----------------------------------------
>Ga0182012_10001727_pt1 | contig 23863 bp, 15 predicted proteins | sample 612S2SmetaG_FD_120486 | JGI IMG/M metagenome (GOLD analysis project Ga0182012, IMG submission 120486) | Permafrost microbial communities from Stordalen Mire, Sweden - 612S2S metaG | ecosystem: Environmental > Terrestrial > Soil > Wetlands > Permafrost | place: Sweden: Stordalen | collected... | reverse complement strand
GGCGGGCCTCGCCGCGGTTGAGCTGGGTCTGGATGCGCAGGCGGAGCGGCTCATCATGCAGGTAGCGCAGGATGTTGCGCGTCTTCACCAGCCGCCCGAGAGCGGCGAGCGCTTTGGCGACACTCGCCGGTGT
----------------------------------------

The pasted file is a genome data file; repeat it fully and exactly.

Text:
>Ga0182012_10001727_pt1 | contig 23863 bp, 15 predicted proteins | sample 612S2SmetaG_FD_120486 | JGI IMG/M metagenome (GOLD analysis project Ga0182012, IMG submission 120486) | Permafrost microbial communities from Stordalen Mire, Sweden - 612S2S metaG | ecosystem: Environmental > Terrestrial > Soil > Wetlands > Permafrost | place: Sweden: Stordalen | collected... | reverse complement strand
GGCGGGCCTCGCCGCGGTTGAGCTGGGTCTGGATGCGCAGGCGGAGCGGCTCATCATGCAGGTAGCGCAGGATGTTGCGCGTCTTCACCAGCCGCCCGAGAGCGGCGAGCGCTTTGGCGACACTCGCCGGTGT